“Previously, the state had a monopoly on surveillance and investigations,” Paddy explained, so the Polish government, concerned about private investigators turning the tables on politicians, essentially banned record keeping. He explained to me how Poland’s private investigation licensing laws, which predate computers, prohibit companies from maintaining paper dossiers on subjects (in contrast to Sweden’s prohibition on keeping digital records).

However, there is one major exception to the requirement to destroy investigative records in Poland. “In a situation where it becomes clear that the target of our investigation is involved in a criminal case, we must immediately inform the prosecutor about our investigation, and we must keep any files and documents pertaining to our investigation for two years, during which period the court [or] prosecutor can demand to have access to them.”

Although companies are required to keep a “detective contract” for each case, none of the substantive information can be maintained, at least not on paper—unless it might relate to a government investigation. The contract requires clients to acknowledge whether they intend to use the information in a court of law or not. Records will only be admissible in court if clients acknowledge up front that they intend to use them for this purpose.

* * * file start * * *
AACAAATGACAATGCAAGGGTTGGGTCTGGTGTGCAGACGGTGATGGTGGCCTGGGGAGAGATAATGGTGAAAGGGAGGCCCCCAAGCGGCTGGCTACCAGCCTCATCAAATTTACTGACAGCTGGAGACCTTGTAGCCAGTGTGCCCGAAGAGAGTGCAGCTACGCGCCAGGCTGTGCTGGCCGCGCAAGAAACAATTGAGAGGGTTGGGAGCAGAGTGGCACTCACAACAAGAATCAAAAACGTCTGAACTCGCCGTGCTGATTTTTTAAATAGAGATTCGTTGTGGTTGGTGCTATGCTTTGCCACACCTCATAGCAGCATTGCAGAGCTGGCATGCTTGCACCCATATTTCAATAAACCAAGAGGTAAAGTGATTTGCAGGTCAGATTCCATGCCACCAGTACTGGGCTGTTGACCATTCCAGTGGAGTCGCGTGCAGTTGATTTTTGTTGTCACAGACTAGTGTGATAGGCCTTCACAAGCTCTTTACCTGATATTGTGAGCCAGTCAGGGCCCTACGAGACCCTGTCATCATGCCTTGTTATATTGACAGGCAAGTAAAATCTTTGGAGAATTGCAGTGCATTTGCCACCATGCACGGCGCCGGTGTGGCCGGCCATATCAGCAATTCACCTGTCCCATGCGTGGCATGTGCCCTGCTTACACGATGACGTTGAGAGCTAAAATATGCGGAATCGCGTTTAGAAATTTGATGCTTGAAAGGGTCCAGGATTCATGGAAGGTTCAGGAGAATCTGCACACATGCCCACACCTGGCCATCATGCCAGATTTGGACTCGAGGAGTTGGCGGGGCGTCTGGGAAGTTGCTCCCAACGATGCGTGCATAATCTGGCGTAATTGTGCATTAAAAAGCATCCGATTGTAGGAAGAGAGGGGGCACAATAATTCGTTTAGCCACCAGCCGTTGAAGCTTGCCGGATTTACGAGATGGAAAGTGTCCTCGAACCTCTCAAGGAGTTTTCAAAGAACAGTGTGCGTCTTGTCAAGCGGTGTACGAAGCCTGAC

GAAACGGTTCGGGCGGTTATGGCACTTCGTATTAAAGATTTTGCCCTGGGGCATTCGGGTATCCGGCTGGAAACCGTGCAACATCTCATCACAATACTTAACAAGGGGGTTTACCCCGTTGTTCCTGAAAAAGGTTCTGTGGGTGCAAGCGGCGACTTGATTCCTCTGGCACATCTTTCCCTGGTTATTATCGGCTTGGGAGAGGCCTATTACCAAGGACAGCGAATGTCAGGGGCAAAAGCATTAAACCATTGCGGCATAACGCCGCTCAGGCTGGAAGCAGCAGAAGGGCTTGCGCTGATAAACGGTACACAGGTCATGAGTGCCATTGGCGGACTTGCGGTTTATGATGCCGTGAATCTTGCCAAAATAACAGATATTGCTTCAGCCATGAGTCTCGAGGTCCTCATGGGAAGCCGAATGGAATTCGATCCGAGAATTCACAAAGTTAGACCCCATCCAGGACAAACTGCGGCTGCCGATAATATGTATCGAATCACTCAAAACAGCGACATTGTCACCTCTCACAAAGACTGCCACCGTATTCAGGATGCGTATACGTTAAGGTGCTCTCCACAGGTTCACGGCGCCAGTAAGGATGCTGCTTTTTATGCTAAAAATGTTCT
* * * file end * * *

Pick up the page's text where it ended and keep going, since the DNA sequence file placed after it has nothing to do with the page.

Understandably, not maintaining records sometimes causes problems for private investigators in Europe, who can, for example, find it difficult to discern if they have a conflict of interest without any records to check. “How can you determine if you have a conflict of interest if you don’t keep a record of who you’ve investigated?” quipped Paddy. He explained that it’s not only the subjects of investigations which might create conflicts, but also their business affiliations and other “ancillary targets.”

Obviously, the prospect of having to turn over your case files to the government is troublesome in itself, but that’s a topic I’ll address in a different article.

Besides conflicts and government meddling in private investigations, not maintaining investigation files is a significant disadvantage in our line of work. Paddy explained, “In the past your files were your selling point, especially when looking at really high-level, big players.” Companies that had been in business for fifty years could draw on those sources again and again.